Everyone who has children knows how important it is to record things like first steps, first words, and first musical performances. The same goes for computer intelligence, which is why famed scientist Alan Turing and Christopher Strachey—with the help of a BBC crew—recorded the first ever computer-generated songs in Manchester, England back in 1951. Those recordings of electronic music were recently rediscovered and remastered by UC professor Jack Copeland and composer Jason Long.
Here it is below. You’re essentially listening the first EDM music ever recorded:
Of course, Turing, like many scientific heavyweights throughout history—Newton and Darwin come to mind—didn’t even bother releasing his musical innovation initially. He simply created a sound machine; it took the schoolteacher and pianist, Christopher Strachey to convince him to create recognizable computer melodies that would capture the public’s attention. It became the first step in the evolution of electronic music that would sweep the world over the second half of the 20th century.
The computer Turing was using was called the Mark II, a variation of the model the Allied forces used to crack German cyphers during WWII. It was connected to a loud speaker, and programmed to make tonally accurate sounds. He programmed it to play, “God Save the Queen,” “Baa, Baa, Black Sheep,” and “In the Mood,” a swing song by Glenn Miller that’s probably about sex.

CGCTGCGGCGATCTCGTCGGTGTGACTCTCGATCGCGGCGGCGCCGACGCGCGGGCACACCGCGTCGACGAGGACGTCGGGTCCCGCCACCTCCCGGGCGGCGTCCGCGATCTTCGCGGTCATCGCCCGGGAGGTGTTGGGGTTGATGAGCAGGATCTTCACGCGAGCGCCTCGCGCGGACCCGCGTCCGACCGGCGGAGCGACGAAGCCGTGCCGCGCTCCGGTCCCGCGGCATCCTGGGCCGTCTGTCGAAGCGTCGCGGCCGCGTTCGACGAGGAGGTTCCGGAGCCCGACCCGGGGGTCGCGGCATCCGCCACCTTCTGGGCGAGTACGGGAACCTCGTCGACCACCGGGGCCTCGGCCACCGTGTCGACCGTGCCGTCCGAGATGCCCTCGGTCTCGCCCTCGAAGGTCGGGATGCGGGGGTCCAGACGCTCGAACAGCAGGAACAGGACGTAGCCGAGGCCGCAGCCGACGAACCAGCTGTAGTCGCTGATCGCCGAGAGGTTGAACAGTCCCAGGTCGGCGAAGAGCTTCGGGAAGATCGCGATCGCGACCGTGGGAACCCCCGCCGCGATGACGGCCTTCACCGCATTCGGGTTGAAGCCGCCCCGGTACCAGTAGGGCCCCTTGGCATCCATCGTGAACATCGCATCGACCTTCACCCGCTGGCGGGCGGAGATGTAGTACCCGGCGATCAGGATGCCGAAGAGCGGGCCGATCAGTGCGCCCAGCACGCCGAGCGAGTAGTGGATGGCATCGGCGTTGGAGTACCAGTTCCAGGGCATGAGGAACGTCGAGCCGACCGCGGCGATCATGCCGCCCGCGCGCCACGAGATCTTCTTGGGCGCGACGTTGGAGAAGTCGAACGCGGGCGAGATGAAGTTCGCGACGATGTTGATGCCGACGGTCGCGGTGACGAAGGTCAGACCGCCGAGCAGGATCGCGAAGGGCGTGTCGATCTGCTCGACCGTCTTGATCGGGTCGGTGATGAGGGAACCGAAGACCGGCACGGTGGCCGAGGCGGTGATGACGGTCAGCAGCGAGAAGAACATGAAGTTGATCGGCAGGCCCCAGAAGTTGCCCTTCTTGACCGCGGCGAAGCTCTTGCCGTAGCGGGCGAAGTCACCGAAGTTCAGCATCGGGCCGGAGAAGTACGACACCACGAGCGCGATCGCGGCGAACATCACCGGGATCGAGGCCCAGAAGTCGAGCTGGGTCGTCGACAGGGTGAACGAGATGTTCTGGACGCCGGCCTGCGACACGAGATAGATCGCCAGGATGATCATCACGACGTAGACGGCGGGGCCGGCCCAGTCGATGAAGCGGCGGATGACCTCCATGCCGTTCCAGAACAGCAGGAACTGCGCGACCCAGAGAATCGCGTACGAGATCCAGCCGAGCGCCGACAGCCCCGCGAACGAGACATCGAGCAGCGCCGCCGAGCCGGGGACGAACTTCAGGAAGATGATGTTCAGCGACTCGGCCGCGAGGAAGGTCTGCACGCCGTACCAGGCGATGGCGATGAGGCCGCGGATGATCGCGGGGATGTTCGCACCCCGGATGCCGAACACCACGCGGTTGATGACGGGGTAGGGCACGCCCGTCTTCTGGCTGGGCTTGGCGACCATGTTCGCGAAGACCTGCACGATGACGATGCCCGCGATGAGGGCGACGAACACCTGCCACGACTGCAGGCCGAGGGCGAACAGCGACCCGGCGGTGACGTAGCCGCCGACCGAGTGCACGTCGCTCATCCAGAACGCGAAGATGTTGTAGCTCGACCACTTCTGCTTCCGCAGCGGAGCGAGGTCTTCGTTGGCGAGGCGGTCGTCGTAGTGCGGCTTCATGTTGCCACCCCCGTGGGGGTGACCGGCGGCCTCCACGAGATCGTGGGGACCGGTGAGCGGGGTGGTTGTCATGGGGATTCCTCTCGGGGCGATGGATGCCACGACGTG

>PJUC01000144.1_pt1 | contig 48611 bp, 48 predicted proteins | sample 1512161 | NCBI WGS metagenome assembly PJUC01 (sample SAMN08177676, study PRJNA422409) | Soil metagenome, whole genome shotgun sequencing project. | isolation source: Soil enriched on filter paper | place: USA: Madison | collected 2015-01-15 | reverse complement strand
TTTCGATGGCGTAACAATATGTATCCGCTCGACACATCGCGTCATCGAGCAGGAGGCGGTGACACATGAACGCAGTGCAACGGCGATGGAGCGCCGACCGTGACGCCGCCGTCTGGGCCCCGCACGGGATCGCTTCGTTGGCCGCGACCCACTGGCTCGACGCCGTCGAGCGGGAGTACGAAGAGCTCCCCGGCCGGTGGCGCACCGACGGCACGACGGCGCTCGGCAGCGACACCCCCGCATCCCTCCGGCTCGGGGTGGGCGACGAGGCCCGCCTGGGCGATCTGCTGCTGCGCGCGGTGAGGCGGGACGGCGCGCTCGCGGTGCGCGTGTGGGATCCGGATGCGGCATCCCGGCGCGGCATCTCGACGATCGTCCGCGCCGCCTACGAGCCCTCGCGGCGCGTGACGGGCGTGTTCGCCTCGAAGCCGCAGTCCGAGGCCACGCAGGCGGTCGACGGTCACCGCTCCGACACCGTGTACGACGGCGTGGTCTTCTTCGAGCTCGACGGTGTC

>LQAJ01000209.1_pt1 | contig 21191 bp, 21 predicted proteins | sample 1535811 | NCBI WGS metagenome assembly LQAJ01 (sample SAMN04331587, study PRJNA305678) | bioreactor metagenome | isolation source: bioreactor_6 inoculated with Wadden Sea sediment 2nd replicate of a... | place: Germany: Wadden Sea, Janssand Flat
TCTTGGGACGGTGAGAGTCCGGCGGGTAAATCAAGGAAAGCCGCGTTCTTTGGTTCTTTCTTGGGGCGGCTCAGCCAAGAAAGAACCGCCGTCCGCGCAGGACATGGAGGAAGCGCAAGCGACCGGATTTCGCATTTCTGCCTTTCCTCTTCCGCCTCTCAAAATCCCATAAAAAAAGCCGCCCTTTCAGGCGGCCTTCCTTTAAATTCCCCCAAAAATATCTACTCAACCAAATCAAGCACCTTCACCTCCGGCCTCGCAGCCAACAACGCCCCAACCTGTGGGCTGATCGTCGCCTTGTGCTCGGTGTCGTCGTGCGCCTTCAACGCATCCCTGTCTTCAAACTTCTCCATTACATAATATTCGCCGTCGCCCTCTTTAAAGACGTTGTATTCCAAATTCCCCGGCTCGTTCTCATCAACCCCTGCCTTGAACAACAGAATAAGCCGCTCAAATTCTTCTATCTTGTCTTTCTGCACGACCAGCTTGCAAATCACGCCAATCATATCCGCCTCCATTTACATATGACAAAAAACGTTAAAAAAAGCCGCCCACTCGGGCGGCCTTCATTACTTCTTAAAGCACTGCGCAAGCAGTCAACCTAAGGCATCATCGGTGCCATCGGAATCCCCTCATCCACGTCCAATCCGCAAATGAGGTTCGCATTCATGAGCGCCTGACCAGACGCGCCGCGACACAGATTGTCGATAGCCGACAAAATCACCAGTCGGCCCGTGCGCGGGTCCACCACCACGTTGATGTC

Unfortunately, time did its slow work on the BBC recordings—Copeland and Long found that the frequencies didn’t reflect the original audio. By adjusting speeds and filtering noise though, they were able to do justice to the first songs ever recorded by a computer.
So what did British society circa 1952 give Turing for all of his pioneering work? A medal? A bust? A key to the country? How about a forced chemical castration?
Only a year after those computer-generated songs were recorded, Turing would undergo bizarre persecution by the British justice system. A burglary report for Turing’s home led to an investigation into Turing’s relationship with a young man named Arnold Murray, and after a trial, Turing was given the choice of imprisonment or chemical treatment (to “cure” his homosexuality).
He chose the treatment, which destroyed his sex drive and gave him breasts during one of the last years of his life. Speculation still abounds about whether or not Alan Turing symbolically killed himself with a cyanide-soaked apple, or whether he was poisoned in a botched lab experiment, but his criminal treatment is a poignant reminder of how wrong prevailing wisdom can be. He’s the OG tortured genius.
Since Turing’s time, computer-generated music has gone from novelty to norm. Right now there are hundreds of teenagers on molly dancing to electronic music in a basement somewhere while a DJ presses buttons on a laptop. They can all thank Alan Turing for that.
The trend isn’t slowing down anytime soon, either. Computers are already being programmed to make their own music. Jukedeck, for instance, can create an original piece of music based on a few parameters like genre, length, feel and tempo. It’s very helpful for video producers, who are constantly looking for royalty-free music.
Automative Insights recently launched an AI that can write news stories too, so I guess we’re all on the chopping block here. I like to think it’s Turing getting his revenge on us, even though I know he never would. He was committed to the science. The rest was history.
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